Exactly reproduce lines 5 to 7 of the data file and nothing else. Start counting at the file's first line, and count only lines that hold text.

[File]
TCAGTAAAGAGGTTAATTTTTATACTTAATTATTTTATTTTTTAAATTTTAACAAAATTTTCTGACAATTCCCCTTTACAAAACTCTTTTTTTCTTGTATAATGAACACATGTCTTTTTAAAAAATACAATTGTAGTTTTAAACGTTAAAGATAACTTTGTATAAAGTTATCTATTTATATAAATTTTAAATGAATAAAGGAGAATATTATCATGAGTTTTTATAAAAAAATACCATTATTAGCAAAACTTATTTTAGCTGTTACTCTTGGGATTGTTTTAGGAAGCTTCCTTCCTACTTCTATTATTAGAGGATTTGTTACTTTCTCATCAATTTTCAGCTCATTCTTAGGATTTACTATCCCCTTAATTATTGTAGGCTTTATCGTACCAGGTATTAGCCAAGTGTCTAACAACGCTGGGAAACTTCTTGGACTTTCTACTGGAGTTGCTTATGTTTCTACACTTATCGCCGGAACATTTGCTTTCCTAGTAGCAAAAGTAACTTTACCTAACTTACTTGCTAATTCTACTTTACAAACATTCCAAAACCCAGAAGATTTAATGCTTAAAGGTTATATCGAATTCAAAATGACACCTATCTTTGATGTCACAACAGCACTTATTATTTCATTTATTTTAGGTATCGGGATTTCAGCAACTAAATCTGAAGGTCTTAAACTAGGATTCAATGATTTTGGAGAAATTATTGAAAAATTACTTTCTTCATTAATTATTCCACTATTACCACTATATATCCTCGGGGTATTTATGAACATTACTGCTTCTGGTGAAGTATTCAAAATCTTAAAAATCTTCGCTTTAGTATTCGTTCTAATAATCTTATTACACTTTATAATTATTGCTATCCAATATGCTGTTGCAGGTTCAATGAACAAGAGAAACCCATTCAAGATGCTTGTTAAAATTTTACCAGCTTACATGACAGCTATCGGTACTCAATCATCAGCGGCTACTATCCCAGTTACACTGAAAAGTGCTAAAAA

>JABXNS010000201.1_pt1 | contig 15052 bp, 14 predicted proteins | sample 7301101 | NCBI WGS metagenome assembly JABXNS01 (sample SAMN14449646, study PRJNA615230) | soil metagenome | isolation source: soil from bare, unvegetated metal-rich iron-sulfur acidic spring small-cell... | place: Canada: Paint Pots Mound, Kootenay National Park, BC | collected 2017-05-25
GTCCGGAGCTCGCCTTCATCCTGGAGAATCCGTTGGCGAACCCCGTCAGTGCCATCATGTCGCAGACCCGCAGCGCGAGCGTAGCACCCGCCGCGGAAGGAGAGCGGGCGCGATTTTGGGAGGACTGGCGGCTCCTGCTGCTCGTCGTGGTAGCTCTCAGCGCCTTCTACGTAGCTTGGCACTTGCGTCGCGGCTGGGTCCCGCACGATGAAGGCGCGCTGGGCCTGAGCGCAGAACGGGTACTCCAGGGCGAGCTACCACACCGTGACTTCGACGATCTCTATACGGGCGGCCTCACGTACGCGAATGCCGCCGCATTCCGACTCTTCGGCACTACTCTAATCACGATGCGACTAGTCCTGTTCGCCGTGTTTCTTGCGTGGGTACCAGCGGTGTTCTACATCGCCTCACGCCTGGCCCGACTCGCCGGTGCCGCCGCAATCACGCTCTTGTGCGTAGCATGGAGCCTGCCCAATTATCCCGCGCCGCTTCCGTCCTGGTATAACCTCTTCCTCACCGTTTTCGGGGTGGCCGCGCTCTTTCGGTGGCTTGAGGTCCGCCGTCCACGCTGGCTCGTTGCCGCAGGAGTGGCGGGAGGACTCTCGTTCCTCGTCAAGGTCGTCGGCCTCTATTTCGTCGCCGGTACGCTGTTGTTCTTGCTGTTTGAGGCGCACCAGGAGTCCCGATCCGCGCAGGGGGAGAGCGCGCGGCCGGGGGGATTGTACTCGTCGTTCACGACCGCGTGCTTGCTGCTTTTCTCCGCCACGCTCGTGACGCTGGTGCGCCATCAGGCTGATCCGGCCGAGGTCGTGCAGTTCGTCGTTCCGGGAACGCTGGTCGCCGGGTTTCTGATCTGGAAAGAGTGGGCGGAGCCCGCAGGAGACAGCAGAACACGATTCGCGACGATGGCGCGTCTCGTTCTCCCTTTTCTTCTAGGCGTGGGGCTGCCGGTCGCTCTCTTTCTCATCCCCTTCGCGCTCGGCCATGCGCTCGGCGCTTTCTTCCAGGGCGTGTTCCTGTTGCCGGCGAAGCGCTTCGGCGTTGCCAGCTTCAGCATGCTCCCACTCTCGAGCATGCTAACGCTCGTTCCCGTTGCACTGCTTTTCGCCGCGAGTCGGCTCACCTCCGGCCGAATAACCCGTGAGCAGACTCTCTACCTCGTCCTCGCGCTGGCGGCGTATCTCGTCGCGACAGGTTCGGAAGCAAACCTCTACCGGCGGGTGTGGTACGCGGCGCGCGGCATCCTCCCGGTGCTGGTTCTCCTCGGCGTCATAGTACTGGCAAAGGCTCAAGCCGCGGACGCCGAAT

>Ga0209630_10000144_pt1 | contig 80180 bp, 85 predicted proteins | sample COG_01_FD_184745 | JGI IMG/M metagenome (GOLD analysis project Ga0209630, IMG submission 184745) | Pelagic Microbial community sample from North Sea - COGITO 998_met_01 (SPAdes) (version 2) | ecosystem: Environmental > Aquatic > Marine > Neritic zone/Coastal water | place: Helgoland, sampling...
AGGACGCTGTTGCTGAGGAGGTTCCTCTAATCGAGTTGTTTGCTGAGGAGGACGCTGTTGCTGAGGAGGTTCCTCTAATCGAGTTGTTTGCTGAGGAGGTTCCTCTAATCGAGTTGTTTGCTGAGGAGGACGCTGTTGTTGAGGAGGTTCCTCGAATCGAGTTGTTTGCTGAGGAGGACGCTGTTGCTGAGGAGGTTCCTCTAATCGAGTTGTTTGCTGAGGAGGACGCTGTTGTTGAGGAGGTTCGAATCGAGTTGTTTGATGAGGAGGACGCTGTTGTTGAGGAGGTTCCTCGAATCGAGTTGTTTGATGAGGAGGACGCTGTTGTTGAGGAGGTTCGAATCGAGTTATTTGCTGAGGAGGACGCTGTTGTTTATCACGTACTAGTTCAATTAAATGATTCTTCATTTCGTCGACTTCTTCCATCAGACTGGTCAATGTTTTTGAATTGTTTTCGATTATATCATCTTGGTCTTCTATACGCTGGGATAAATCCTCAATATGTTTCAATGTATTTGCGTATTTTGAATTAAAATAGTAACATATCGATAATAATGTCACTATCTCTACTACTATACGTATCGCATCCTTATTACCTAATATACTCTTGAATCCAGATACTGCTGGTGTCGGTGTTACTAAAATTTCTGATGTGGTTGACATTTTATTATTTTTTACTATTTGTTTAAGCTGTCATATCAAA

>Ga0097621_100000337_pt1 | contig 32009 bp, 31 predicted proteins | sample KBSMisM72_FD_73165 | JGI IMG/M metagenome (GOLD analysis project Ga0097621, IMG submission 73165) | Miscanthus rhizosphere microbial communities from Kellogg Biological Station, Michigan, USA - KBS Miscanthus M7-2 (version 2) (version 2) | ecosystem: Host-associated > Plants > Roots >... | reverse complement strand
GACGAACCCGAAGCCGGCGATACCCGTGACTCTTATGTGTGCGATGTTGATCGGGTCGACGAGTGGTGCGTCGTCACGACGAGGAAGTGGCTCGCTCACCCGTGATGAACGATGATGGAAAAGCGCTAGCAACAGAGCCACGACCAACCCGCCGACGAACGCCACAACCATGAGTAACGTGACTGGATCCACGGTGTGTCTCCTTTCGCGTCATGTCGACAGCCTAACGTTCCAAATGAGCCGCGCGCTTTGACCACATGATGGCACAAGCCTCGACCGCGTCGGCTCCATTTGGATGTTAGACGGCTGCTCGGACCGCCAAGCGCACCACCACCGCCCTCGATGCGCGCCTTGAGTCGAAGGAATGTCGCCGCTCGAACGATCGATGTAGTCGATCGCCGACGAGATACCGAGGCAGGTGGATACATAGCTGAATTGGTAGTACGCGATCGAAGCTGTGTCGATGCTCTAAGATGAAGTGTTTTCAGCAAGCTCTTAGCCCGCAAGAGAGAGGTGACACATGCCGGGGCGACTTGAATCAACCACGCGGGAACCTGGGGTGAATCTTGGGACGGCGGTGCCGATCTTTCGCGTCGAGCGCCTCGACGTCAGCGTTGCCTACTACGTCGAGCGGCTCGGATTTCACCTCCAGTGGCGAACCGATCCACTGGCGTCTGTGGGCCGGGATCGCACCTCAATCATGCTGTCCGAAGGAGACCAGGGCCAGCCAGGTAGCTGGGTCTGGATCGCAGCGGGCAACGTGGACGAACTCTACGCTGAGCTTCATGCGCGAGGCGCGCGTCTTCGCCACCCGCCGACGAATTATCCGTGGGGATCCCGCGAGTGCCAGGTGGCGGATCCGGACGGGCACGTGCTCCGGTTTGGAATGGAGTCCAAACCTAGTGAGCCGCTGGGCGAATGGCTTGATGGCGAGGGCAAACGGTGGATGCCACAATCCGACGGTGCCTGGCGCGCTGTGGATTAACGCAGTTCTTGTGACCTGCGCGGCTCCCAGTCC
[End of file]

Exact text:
AGGACGCTGTTGCTGAGGAGGTTCCTCTAATCGAGTTGTTTGCTGAGGAGGACGCTGTTGCTGAGGAGGTTCCTCTAATCGAGTTGTTTGCTGAGGAGGTTCCTCTAATCGAGTTGTTTGCTGAGGAGGACGCTGTTGTTGAGGAGGTTCCTCGAATCGAGTTGTTTGCTGAGGAGGACGCTGTTGCTGAGGAGGTTCCTCTAATCGAGTTGTTTGCTGAGGAGGACGCTGTTGTTGAGGAGGTTCGAATCGAGTTGTTTGATGAGGAGGACGCTGTTGTTGAGGAGGTTCCTCGAATCGAGTTGTTTGATGAGGAGGACGCTGTTGTTGAGGAGGTTCGAATCGAGTTATTTGCTGAGGAGGACGCTGTTGTTTATCACGTACTAGTTCAATTAAATGATTCTTCATTTCGTCGACTTCTTCCATCAGACTGGTCAATGTTTTTGAATTGTTTTCGATTATATCATCTTGGTCTTCTATACGCTGGGATAAATCCTCAATATGTTTCAATGTATTTGCGTATTTTGAATTAAAATAGTAACATATCGATAATAATGTCACTATCTCTACTACTATACGTATCGCATCCTTATTACCTAATATACTCTTGAATCCAGATACTGCTGGTGTCGGTGTTACTAAAATTTCTGATGTGGTTGACATTTTATTATTTTTTACTATTTGTTTAAGCTGTCATATCAAA

>Ga0097621_100000337_pt1 | contig 32009 bp, 31 predicted proteins | sample KBSMisM72_FD_73165 | JGI IMG/M metagenome (GOLD analysis project Ga0097621, IMG submission 73165) | Miscanthus rhizosphere microbial communities from Kellogg Biological Station, Michigan, USA - KBS Miscanthus M7-2 (version 2) (version 2) | ecosystem: Host-associated > Plants > Roots >... | reverse complement strand
GACGAACCCGAAGCCGGCGATACCCGTGACTCTTATGTGTGCGATGTTGATCGGGTCGACGAGTGGTGCGTCGTCACGACGAGGAAGTGGCTCGCTCACCCGTGATGAACGATGATGGAAAAGCGCTAGCAACAGAGCCACGACCAACCCGCCGACGAACGCCACAACCATGAGTAACGTGACTGGATCCACGGTGTGTCTCCTTTCGCGTCATGTCGACAGCCTAACGTTCCAAATGAGCCGCGCGCTTTGACCACATGATGGCACAAGCCTCGACCGCGTCGGCTCCATTTGGATGTTAGACGGCTGCTCGGACCGCCAAGCGCACCACCACCGCCCTCGATGCGCGCCTTGAGTCGAAGGAATGTCGCCGCTCGAACGATCGATGTAGTCGATCGCCGACGAGATACCGAGGCAGGTGGATACATAGCTGAATTGGTAGTACGCGATCGAAGCTGTGTCGATGCTCTAAGATGAAGTGTTTTCAGCAAGCTCTTAGCCCGCAAGAGAGAGGTGACACATGCCGGGGCGACTTGAATCAACCACGCGGGAACCTGGGGTGAATCTTGGGACGGCGGTGCCGATCTTTCGCGTCGAGCGCCTCGACGTCAGCGTTGCCTACTACGTCGAGCGGCTCGGATTTCACCTCCAGTGGCGAACCGATCCACTGGCGTCTGTGGGCCGGGATCGCACCTCAATCATGCTGTCCGAAGGAGACCAGGGCCAGCCAGGTAGCTGGGTCTGGATCGCAGCGGGCAACGTGGACGAACTCTACGCTGAGCTTCATGCGCGAGGCGCGCGTCTTCGCCACCCGCCGACGAATTATCCGTGGGGATCCCGCGAGTGCCAGGTGGCGGATCCGGACGGGCACGTGCTCCGGTTTGGAATGGAGTCCAAACCTAGTGAGCCGCTGGGCGAATGGCTTGATGGCGAGGGCAAACGGTGGATGCCACAATCCGACGGTGCCTGGCGCGCTGTGGATTAACGCAGTTCTTGTGACCTGCGCGGCTCCCAGTCC